The poster child for this argument is the Deepwater Horizon accident -- if BP and partners had properly valued ecosystem damage potential, they would have invested more in prevention and containment capacity. But this approach is merely a translation -- from the value of stakeholders to the value of the company -- and translations are imperfect.
How would we translate the value of an employee's life to validate investment in health and safety? How to value return from greenhouse gas emissions reductions of an individual company to global ecosystems?
As companies grapple with these questions, we are left in a void of direction. The tangible result of this void is a set of targets presented in sustainability reports that are weak, meaningless, or absent.
It is frustrating to the audience of these reports to read about corporate commitments to "participate in dialogue," or "roll out a new plan" or "investigate alternatives." These targets are not responsive to either shareholders or the broader stakeholder community.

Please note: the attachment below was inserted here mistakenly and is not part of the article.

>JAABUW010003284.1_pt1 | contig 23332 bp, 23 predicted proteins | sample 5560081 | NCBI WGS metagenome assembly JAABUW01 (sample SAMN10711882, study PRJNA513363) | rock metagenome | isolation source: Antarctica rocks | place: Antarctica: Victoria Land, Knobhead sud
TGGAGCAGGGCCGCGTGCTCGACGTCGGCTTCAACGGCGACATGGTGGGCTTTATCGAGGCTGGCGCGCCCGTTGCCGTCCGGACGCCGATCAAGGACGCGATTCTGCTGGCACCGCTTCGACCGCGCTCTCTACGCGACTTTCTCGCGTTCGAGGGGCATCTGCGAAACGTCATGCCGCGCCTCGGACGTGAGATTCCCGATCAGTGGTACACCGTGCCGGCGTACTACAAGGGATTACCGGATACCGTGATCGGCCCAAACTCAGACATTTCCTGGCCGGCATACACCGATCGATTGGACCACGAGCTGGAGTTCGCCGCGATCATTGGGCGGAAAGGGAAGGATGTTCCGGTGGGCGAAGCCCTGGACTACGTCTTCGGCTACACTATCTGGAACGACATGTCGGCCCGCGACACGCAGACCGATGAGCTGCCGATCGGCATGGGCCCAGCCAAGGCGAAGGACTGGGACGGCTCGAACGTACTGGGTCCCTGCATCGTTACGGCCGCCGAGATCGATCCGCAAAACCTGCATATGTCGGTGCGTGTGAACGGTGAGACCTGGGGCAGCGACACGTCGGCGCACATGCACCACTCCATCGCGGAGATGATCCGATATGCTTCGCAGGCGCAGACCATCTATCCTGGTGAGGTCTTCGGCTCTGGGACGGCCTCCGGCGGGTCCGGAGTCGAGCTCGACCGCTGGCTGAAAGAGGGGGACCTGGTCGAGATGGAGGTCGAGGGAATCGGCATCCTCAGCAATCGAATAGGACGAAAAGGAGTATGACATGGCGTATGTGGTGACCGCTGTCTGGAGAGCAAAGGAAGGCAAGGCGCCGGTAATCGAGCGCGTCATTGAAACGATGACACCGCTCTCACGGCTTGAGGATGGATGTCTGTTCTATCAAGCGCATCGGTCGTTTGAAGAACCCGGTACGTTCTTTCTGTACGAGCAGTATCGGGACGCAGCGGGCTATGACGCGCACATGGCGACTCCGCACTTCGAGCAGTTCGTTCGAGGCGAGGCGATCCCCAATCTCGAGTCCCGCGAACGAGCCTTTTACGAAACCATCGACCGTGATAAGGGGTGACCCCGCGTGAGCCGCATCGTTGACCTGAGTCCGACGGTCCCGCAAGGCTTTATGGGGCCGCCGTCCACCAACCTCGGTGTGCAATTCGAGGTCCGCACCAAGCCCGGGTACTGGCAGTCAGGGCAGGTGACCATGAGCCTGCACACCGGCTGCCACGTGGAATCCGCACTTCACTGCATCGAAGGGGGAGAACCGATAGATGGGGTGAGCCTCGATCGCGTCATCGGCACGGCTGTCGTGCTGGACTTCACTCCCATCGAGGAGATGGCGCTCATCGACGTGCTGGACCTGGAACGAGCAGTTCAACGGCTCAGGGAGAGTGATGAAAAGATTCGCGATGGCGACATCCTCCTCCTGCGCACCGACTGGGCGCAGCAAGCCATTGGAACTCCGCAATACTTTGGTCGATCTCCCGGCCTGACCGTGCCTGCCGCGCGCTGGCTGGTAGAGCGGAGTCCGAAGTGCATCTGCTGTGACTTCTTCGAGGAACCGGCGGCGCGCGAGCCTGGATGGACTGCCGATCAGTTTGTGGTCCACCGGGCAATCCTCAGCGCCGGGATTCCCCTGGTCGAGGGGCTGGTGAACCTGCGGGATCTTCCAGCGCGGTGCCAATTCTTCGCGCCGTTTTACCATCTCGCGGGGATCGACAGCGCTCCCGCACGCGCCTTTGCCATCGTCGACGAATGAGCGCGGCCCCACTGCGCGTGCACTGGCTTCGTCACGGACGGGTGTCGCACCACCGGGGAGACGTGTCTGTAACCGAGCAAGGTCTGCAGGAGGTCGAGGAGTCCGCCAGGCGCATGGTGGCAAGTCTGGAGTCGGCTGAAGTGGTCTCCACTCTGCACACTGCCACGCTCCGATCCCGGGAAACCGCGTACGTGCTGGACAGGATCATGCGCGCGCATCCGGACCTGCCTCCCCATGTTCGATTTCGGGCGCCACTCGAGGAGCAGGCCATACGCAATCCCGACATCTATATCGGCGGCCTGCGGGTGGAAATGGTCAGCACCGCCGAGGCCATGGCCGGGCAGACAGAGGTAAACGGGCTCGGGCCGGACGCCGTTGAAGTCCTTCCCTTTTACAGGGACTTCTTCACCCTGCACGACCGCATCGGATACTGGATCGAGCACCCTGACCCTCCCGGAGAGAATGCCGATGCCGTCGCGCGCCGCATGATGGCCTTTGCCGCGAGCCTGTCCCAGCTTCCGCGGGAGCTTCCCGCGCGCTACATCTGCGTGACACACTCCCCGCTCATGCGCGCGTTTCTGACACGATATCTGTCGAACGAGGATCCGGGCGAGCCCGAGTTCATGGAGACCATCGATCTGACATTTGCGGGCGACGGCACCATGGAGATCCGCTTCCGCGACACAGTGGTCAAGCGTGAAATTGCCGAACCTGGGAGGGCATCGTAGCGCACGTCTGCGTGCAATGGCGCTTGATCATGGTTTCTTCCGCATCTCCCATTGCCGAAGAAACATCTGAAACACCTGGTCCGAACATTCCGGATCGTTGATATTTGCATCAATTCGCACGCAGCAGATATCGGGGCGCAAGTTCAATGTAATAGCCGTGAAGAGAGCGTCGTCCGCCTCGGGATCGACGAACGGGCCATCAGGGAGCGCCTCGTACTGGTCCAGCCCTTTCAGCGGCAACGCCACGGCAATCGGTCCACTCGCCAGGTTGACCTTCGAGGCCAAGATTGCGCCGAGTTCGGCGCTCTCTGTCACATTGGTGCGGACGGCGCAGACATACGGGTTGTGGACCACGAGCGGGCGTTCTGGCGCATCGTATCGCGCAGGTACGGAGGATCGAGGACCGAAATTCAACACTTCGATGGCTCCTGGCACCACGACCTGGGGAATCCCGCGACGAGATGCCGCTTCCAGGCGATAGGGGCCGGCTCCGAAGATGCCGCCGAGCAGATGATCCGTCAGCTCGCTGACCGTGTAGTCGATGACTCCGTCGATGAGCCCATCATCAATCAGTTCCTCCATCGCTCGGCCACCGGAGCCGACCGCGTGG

So what to do?
The first step is to broaden our concept of "value" to accept that value is defined in sometimes incomparable ways. A neighbor to a mining operation may value silence just for the sake of silence -- with no priority on the impact that noise might have on the value of their home. The group advocating for community rights might have a secondary value of gathering cause-related contributions.
So the first step is to get very specific about "what is the value that we want to achieve?" That value is going to be defined by multiple parties and sometimes in incomparable terms. Nevertheless, when the specific value to be achieved is known, we can move toward setting targets -- some for that will make sense to the company, some for stakeholders and some a hybrid.
Setting corporate targets based on someone else's priorities is counterintuitive to some and courageous in the face of critics. Nevertheless, we are approaching a plateau of sustainability where the low-hanging fruit has been identified (if not already picked) and we will need to re-invent our understanding of value to break the gridlock and fill the prevalent lack of direction on the big hairy issues.
Stock board photo via Shutterstock.